The original preface to the original edition of the King James Bible says, in the section titled THE TRANSLATORS TO THE READER:
"Translation it is that openeth the window, to let in the light; that breaketh the shell, that we may eat the kernel; that putteth aside the curtaine, that we may looke into the most Holy place; that remooveth the cover of the well, that wee may come by the water, even as Jacob rolled away the stone from the mouth of the well, by which meanes the flockes of Laban were watered. Indeede without translation into the vulgar tongue, the unlearned are but like children at Jacobs well (which was deepe) without a bucket or some thing to draw with: or as that person mentioned by Esau, to whom when a sealed booke was delivered, with this motion, Reade this, I pray thee, hee was faine to make this answere, I cannot, for it is sealed. "
The King James Bible was translated into Early Modern English. Like Shakespeare, an educated person can still understand that dialect with effort (and it’s a lot easier if the spelling is modernized, instead of printing the actual original King James Bible wording).
But “the unlearned” will experience a fair amount of difficulty in reading the King James Bible, particularly if the spelling is not modernized. If the KJV translators intended their Bible translation to be user-friendly, they would be the first ones to object to keeping it in use after its freshness had expired, except as a literary curiosity or research tool.
There’s a bunch of stuff in the preface, much of which is anti-Catholic but much of which is good scholarship (such as a list of known translations of the Bible into English from earlier times). They further say about translations of the Bible:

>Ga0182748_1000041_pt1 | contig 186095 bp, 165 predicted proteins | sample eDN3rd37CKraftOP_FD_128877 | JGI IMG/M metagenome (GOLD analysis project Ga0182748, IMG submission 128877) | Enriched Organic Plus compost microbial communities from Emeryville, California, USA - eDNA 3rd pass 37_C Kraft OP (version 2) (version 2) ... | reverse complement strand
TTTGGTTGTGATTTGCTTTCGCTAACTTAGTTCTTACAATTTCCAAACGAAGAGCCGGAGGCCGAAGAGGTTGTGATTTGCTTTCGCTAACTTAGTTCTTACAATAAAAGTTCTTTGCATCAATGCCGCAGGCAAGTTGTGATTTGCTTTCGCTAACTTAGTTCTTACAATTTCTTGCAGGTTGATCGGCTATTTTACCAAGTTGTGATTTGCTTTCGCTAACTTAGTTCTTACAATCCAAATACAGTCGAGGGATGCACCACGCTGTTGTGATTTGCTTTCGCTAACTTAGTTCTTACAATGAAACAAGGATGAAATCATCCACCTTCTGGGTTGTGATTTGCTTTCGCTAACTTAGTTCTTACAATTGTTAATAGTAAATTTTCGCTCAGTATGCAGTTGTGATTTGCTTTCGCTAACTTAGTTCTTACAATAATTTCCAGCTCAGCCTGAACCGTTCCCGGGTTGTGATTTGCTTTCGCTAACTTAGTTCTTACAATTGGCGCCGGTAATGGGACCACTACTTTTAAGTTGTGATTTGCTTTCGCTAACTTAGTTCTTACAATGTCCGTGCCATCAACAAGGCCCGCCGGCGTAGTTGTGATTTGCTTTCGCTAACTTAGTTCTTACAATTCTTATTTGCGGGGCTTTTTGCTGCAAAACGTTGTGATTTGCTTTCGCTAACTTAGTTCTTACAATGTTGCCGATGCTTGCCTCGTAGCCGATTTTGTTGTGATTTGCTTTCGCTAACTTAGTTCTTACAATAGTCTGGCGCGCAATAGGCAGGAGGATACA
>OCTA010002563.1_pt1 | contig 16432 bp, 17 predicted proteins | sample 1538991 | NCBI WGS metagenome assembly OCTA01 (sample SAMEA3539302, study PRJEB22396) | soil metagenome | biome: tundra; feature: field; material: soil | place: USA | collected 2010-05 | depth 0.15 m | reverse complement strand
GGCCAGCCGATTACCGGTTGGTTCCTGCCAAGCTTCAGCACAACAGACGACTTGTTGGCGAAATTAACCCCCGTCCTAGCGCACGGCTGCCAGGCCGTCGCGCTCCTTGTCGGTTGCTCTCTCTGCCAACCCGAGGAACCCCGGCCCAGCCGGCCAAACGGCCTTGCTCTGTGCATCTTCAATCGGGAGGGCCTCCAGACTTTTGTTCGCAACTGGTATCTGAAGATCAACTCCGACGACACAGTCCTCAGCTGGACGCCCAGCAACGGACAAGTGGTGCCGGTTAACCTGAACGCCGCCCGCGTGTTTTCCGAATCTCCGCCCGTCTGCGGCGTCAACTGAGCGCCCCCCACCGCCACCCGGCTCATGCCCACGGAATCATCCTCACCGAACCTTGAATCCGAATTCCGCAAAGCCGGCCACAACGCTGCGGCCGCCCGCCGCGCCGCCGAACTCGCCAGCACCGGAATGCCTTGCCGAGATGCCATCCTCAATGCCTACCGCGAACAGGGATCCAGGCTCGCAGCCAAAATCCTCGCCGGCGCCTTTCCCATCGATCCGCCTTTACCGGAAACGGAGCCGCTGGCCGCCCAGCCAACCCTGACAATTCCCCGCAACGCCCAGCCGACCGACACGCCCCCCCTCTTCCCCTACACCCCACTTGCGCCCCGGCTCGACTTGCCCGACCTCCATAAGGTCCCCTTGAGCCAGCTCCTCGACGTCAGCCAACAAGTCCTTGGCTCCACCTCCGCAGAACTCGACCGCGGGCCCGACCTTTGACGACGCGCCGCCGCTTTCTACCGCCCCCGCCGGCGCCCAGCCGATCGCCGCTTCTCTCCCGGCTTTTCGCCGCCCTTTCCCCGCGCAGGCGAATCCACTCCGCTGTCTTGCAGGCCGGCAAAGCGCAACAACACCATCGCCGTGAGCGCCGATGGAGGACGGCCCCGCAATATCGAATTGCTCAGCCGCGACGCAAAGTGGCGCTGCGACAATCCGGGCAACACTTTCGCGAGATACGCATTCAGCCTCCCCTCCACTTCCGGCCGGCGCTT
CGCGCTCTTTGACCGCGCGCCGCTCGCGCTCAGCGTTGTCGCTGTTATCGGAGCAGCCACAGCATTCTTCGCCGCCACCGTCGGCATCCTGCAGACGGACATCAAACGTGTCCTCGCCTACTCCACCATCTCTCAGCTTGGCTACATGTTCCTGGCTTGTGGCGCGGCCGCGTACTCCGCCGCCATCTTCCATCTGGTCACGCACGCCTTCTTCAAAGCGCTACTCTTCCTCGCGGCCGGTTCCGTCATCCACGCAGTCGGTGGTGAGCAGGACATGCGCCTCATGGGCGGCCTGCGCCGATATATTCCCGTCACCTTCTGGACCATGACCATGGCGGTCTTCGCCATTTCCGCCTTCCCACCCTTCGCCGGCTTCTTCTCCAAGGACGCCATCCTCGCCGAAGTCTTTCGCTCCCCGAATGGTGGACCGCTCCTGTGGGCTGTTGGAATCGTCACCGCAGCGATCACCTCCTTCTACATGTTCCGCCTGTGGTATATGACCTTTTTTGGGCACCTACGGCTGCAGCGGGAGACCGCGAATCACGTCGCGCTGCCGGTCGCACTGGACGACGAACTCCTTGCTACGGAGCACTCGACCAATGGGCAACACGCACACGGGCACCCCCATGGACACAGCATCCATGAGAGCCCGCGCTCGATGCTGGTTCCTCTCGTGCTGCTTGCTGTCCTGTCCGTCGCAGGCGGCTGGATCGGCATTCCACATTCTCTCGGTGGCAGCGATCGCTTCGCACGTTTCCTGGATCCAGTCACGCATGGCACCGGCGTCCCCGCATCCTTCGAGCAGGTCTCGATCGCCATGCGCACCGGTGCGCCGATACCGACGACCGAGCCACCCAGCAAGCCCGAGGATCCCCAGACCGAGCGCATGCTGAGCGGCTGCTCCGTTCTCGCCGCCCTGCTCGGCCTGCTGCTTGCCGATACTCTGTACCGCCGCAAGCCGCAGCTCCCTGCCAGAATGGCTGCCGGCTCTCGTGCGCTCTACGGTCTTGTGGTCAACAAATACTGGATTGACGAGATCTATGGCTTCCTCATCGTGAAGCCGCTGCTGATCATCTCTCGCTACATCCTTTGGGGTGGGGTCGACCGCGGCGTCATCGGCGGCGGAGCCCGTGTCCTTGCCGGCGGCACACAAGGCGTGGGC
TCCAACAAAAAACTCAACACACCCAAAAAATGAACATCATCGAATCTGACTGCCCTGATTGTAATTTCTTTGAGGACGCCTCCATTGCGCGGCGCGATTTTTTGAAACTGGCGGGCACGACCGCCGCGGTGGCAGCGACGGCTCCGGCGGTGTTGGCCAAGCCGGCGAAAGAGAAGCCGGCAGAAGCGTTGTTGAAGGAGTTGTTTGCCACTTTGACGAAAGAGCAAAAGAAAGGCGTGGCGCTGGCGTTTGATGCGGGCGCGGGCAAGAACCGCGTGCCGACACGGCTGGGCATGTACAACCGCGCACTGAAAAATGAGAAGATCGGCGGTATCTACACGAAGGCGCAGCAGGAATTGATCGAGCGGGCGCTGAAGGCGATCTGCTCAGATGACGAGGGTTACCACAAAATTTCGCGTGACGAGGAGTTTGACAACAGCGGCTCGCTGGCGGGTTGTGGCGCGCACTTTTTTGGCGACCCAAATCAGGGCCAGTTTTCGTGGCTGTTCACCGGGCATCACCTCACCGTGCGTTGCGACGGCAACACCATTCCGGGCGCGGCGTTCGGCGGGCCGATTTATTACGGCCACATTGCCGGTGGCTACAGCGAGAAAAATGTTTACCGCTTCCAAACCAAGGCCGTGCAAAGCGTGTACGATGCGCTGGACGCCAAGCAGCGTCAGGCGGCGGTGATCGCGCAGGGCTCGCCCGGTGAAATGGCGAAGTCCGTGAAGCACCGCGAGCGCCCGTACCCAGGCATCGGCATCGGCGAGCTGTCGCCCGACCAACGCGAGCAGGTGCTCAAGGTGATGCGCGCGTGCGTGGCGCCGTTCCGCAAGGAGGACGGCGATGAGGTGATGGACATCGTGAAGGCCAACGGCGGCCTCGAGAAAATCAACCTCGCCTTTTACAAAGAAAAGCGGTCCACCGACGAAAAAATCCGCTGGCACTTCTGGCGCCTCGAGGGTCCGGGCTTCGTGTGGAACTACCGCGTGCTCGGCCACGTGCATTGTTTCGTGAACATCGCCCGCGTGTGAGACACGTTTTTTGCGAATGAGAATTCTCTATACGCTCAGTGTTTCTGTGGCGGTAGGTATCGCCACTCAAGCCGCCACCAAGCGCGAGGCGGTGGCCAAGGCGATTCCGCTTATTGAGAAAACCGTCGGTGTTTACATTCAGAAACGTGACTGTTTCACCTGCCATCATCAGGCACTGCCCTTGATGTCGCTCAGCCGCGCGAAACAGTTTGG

"Now what can bee more availeable thereto, then to deliever Gods booke unto Gods people in a tongue which they understand? Since of an hidden treasure, and of a fountaine that is sealed, there is no profit, as Ptolomee Philadelph wrote to the Rabbins or masters of the Jewes, as witnesseth Epiphanius: and as S. Augustine saith; A man had rather be with his dog then with a stranger (whose tongue is strange unto him.) Yet for all that, as nothing is begun and perfited perfected] at the same time, and the later thoughts are thought to be the wiser: so, if we building upon their foundation that went before us, and being holpen by their labours, doe endevour to make that better which they left so good; no man, we are sure, hath cause to mislike us; they, we persuade our selves, if they were alive, would thanke us.
…How many bookes of profane learning have bene gone over againe and againe, by the same translators, by others? Of one and the same booke of Aristotles Ethikes, there are extant not so few as sixe or seven severall translations. Now if this cost may bee bestowed upon the goord, which affordeth us a little shade, and which to day flourisheth, but to morrow is cut downe; what may we bestow, nay what ought we not to bestow upon the Vine, the fruite whereof maketh glad the conscience of man, and the stemme whereof abideth for ever? And this is the word of God, which we translate.
“…the religious care, to have the translations of the Bible maturely considered of and examined. For by this meanes it commeth to passe, that whatsoever is sound alreadie … the same will shine as gold more brightly, being rubbed and polished; also if any thing be halting, or superfluous, or not so agreeable to the originall, the same may bee corrected, and the trueth set in place.”
So the King James translators support new translations constantly being made, and old translations being corrected and changed.
“… wee doe not deny, nay wee affirme and avow, that the very meanest translation of the Bible in English, set foorth by men… containeth the word of God, nay, is the word of God. As the Kings Speech which hee uttered in Parliament, being translated into French, Dutch, Italian and Latine, is still the Kings Speech, though it be not interpreted by every Translator with the like grace, nor peradventure so fitly for phrase, nor so expresly for sence, every where.”
Notice that last paragraph. The King James translators, themselves, say that every translation of the Bible into English (or any other language) is equally the Word of God.